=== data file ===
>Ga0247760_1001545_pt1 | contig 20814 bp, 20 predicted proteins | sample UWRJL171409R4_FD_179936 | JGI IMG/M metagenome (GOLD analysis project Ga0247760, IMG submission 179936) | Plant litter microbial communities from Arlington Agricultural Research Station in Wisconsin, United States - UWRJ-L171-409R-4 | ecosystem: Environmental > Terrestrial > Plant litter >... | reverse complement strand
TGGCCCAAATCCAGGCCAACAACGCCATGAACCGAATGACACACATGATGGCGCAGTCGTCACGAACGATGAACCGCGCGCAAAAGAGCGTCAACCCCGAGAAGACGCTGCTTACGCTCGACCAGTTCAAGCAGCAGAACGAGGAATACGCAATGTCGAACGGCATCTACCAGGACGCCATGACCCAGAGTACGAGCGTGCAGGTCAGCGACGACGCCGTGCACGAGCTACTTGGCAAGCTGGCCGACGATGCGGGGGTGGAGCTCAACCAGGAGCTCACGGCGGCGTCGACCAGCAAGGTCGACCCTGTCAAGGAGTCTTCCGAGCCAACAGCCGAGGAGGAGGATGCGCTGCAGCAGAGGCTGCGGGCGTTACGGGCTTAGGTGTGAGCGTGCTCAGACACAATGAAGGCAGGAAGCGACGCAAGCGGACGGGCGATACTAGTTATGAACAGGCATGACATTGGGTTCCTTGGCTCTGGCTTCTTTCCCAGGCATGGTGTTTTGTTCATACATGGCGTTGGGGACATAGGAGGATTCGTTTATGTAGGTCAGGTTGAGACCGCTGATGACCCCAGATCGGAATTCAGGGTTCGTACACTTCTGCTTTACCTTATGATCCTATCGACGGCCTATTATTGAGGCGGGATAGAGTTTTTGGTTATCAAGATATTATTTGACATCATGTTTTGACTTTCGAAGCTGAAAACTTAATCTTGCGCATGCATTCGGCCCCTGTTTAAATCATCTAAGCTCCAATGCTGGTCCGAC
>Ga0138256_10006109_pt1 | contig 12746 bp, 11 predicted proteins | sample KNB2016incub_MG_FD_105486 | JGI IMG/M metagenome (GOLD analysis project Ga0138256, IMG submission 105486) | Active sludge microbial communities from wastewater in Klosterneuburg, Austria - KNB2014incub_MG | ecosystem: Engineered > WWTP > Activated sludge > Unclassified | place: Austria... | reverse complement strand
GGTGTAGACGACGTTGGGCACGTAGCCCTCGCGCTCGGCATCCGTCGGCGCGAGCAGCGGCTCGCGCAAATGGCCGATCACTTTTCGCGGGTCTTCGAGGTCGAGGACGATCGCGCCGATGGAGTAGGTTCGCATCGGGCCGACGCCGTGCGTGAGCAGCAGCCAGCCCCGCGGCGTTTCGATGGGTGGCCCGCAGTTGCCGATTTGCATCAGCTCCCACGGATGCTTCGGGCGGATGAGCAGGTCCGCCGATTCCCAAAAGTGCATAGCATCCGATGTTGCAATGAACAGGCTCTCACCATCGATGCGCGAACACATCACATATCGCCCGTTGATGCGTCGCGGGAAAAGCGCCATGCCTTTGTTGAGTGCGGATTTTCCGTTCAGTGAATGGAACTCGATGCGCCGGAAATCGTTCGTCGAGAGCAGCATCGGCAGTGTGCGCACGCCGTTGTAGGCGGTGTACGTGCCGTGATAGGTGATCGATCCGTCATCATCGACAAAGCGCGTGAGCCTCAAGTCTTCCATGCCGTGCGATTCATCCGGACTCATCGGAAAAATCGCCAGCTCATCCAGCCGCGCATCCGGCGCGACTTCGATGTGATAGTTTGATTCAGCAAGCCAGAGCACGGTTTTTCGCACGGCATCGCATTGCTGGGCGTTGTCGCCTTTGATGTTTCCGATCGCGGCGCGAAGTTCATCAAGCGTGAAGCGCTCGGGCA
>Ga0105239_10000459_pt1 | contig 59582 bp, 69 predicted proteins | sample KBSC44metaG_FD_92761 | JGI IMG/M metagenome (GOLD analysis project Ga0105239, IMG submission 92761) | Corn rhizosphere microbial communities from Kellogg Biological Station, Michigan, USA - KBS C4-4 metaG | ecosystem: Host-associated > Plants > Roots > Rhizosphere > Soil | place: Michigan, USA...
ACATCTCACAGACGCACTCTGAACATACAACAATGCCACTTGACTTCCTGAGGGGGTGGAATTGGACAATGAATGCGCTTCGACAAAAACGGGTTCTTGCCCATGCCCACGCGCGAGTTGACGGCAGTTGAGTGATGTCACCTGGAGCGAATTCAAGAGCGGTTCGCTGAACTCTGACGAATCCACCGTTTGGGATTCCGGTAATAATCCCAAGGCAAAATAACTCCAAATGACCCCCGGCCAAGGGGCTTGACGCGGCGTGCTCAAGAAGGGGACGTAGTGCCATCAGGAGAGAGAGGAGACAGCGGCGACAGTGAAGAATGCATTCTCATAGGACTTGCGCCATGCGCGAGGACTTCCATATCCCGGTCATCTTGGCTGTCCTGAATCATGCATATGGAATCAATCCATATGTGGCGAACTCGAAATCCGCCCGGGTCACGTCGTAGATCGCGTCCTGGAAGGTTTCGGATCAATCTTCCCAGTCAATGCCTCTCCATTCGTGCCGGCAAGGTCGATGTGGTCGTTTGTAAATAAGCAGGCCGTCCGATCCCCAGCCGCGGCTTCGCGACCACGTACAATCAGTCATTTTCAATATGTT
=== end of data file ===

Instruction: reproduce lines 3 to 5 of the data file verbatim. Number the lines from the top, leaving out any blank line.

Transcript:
>Ga0138256_10006109_pt1 | contig 12746 bp, 11 predicted proteins | sample KNB2016incub_MG_FD_105486 | JGI IMG/M metagenome (GOLD analysis project Ga0138256, IMG submission 105486) | Active sludge microbial communities from wastewater in Klosterneuburg, Austria - KNB2014incub_MG | ecosystem: Engineered > WWTP > Activated sludge > Unclassified | place: Austria... | reverse complement strand
GGTGTAGACGACGTTGGGCACGTAGCCCTCGCGCTCGGCATCCGTCGGCGCGAGCAGCGGCTCGCGCAAATGGCCGATCACTTTTCGCGGGTCTTCGAGGTCGAGGACGATCGCGCCGATGGAGTAGGTTCGCATCGGGCCGACGCCGTGCGTGAGCAGCAGCCAGCCCCGCGGCGTTTCGATGGGTGGCCCGCAGTTGCCGATTTGCATCAGCTCCCACGGATGCTTCGGGCGGATGAGCAGGTCCGCCGATTCCCAAAAGTGCATAGCATCCGATGTTGCAATGAACAGGCTCTCACCATCGATGCGCGAACACATCACATATCGCCCGTTGATGCGTCGCGGGAAAAGCGCCATGCCTTTGTTGAGTGCGGATTTTCCGTTCAGTGAATGGAACTCGATGCGCCGGAAATCGTTCGTCGAGAGCAGCATCGGCAGTGTGCGCACGCCGTTGTAGGCGGTGTACGTGCCGTGATAGGTGATCGATCCGTCATCATCGACAAAGCGCGTGAGCCTCAAGTCTTCCATGCCGTGCGATTCATCCGGACTCATCGGAAAAATCGCCAGCTCATCCAGCCGCGCATCCGGCGCGACTTCGATGTGATAGTTTGATTCAGCAAGCCAGAGCACGGTTTTTCGCACGGCATCGCATTGCTGGGCGTTGTCGCCTTTGATGTTTCCGATCGCGGCGCGAAGTTCATCAAGCGTGAAGCGCTCGGGCA
>Ga0105239_10000459_pt1 | contig 59582 bp, 69 predicted proteins | sample KBSC44metaG_FD_92761 | JGI IMG/M metagenome (GOLD analysis project Ga0105239, IMG submission 92761) | Corn rhizosphere microbial communities from Kellogg Biological Station, Michigan, USA - KBS C4-4 metaG | ecosystem: Host-associated > Plants > Roots > Rhizosphere > Soil | place: Michigan, USA...